In an earlier post today, I presented the list of Option Strategies with the highest "Mathematical Probability" of success. I hope each of you had a chance to read it. Now I want to discuss how to use Risk and Reward when determining an option play or strategy.

First let's define risk. Merriam Webster says, "the chance that an investment (as a stock or commodity) will lose value." Next, let's define reward. Merriam Webster says, "something that is given in return for good or evil done or received or that is offered or given for some service or attainment." Finally, let's define risk/reward ratio. I would go as far as saying..."A ratio used by many investors to compare the expected returns of an investment to the amount of risk undertaken to capture these returns. This ratio is calculated mathematically by dividing the amount of profit the trader expects to have made when the position is closed (i.e. the reward) by the amount he or she stands to lose if price moves in the unexpected direction (i.e. the risk).

When deciding on a strategy to use, you must consider what risks are involved, and what the potential outcome could be (reward). Some may already be familiar with the risk-reward concept, which states that the higher the risk of a particular investment, the higher the possible return.

My earlier article captures the strategies with the highest probability of success, but with a higher probability of success comes a smaller reward potential. If there were a high probability trade with huge reward potential, every trader would be taking that same trade, and no one would want to be on the other side of that deal (lower probability & lower reward).

Most of you know a little about my background. I am the Unicorn of the bunch. I don't go for the "easy wins" because I don't make a lot of money doing it. I go for the long shots. While taking these chances may not result in many wins, I have never judged a successful trader by his batting average. I judge him by the amount of money he has in the bank. With a low probability strategy, you may not be right very often, but when you are right there is a great reward behind accomplishing this feat.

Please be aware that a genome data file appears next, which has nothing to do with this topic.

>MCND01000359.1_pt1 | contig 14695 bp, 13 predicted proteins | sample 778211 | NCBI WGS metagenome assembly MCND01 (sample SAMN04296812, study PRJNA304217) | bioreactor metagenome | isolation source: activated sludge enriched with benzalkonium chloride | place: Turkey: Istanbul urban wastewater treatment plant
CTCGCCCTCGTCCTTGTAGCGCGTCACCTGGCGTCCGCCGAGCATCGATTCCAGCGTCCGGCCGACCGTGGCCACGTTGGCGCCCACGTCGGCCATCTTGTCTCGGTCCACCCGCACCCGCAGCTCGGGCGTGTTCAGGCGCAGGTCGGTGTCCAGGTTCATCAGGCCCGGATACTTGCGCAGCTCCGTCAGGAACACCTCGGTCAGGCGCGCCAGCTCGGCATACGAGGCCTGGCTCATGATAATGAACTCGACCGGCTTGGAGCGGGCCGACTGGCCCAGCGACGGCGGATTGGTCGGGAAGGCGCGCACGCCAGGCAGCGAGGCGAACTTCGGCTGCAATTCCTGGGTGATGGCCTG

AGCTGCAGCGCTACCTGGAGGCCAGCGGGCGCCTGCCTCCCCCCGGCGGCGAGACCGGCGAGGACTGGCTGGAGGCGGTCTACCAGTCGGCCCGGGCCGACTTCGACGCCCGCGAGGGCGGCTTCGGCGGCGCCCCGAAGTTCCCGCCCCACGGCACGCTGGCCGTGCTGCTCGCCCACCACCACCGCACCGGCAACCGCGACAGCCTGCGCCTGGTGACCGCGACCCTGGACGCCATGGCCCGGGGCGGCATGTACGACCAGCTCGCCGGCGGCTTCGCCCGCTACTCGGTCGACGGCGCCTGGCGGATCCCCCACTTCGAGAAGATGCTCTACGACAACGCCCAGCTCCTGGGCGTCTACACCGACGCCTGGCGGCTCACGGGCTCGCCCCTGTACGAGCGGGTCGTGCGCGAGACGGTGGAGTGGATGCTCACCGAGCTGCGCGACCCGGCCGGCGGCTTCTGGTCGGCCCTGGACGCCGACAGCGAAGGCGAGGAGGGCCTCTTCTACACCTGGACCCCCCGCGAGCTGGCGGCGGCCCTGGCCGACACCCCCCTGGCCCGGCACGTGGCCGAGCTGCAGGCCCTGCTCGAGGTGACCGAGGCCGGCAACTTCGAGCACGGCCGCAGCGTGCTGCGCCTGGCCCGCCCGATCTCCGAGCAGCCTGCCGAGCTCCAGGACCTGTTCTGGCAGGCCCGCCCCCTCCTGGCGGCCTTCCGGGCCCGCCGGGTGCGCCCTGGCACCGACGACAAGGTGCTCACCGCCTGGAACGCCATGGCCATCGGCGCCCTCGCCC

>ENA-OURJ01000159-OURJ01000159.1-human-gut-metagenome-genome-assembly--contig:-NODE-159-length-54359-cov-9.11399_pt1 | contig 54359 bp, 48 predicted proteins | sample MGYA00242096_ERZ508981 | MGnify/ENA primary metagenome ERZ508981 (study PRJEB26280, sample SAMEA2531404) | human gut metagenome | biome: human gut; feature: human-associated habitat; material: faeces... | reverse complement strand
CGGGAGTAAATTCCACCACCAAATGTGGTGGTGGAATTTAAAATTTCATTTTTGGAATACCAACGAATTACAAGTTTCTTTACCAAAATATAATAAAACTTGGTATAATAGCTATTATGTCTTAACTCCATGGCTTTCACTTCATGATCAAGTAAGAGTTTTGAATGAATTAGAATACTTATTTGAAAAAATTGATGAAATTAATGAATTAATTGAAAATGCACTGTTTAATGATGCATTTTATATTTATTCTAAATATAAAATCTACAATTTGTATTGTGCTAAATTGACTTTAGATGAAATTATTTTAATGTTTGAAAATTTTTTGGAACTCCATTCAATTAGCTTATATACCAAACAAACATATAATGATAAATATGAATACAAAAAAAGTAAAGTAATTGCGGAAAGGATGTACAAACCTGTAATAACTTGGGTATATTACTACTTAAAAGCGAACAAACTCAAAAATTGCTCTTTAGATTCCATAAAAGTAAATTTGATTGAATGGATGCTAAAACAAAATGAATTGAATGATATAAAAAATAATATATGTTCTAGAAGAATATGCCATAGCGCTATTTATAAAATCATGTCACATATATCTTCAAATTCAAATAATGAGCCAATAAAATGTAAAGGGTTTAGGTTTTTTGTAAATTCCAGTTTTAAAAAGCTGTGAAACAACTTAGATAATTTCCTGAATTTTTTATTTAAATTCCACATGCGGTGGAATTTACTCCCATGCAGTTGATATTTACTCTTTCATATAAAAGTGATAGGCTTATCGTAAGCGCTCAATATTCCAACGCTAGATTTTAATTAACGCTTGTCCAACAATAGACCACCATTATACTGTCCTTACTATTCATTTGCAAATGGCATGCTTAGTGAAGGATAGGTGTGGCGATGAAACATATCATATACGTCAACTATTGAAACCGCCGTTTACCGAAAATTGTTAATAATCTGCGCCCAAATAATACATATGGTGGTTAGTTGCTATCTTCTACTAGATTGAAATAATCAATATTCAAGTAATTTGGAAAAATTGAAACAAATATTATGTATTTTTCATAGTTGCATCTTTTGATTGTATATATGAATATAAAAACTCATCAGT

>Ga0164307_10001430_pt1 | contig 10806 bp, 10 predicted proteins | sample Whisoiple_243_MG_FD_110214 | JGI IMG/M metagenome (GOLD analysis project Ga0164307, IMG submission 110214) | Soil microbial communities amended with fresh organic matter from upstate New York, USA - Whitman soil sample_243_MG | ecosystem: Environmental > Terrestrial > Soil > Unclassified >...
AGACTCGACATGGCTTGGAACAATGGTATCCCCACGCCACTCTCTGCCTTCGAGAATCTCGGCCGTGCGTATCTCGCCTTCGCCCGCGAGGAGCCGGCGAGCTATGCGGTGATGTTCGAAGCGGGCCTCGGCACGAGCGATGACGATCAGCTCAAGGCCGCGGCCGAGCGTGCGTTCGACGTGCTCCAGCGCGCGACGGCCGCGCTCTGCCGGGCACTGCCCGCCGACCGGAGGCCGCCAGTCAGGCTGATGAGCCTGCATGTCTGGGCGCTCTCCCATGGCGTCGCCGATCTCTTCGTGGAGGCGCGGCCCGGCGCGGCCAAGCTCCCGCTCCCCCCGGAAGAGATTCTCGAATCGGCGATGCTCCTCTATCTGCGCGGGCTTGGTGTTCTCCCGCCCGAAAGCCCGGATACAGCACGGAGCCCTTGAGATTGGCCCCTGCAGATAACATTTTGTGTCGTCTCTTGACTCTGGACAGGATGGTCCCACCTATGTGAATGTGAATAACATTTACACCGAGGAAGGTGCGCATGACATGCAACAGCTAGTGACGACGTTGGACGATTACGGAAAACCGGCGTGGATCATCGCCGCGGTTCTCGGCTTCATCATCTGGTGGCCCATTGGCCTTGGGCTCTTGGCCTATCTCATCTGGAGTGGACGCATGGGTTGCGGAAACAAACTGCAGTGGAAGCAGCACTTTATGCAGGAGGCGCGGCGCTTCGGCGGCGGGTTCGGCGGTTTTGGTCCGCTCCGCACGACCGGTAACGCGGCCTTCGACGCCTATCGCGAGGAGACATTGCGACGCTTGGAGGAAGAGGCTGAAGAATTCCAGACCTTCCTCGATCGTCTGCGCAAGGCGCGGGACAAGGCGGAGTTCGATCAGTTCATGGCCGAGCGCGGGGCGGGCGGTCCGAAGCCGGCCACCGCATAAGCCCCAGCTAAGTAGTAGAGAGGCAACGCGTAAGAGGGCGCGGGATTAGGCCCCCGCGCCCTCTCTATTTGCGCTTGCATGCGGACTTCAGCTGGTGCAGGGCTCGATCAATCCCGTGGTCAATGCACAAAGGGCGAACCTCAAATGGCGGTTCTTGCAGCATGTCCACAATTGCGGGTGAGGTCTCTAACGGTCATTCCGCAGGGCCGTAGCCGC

All traders are not created equal! You might be comfortable trading the high probability strategy with many small rewards, or prefer the low probability system with high reward. This is for you to decide, not me. However I highly recommend whichever strategy is chosen, be in control of what is at risk, because the improbable loss could be around the corner, and that changes everything.

We have talked thus far about strategies, but how about individual trades? I want to use a couple examples to help illustrate how to apply risk/reward to each trade. Assume I have an option I want to purchase for $4. The stock is trading at $60, and I am expecting a $6 move out of the stock. Let's assume when the stock makes this move, the option will be trading for roughly $10. My reward in this trade is $6. What risk am I willing to absorb to make this $6? Let's say I use a 50% stop, meaning once the price of the option hits $2, I exit the trade getting $2 back. In this example, my risk is $2. If I do the math...my reward of 6 divided by my risk of 2 equals a reward/risk ratio of 3:1.

Remember, our reward is only as reliable as our forecast. The more factors you have pointing to this potential move increase the probability of the move. You also control risk...so if you want to tighten a stop order, do it! Just make sure it is not so tight that you lower the probability of getting the profit (stopped out). I hope this was helpful for some. If you don't walk away from this with anything, at least know that you ought to be comparing your potential profit to what you are willing to risk. Aim for the higher R/R trades...3:1...4:1...5:1...etc. "But Jeff, where do I find these trades?" (That is what you are thinking, right?) This is why I trade pattern breakouts, where stocks can have huge target prices. If I set that up with a low probability trade, with a potential for huge gains...it increases the likelihood of making more money than I lose. Which is the lesson every trader needs to learn on their own....how to make more money than you lose.

One last example...If you trade 4:1's and are only right 30% of the time... You have three wins that equal $12 (4x3=12) and losses that equal $7 (7x1=7). You'll walk away up $5 in this scenario. Anyway, run a few numbers and be cognizant of this in your trading and strategy decisions.

Yours Truly,

Dude,
When did you learn how to wright so well? That kicked A$$!

Deltatrader

Great post Jeff. Can't wait to read your posts every day.

Elementary question (so please humor me) when one trades OTM and are looking at reward, what is the basis calculated on? Is it anticipated intrinsic value at the target price or the best educated guess of movement based on the delta etc.? It maybe just too late right now to soak it in, but a review is always appreciated.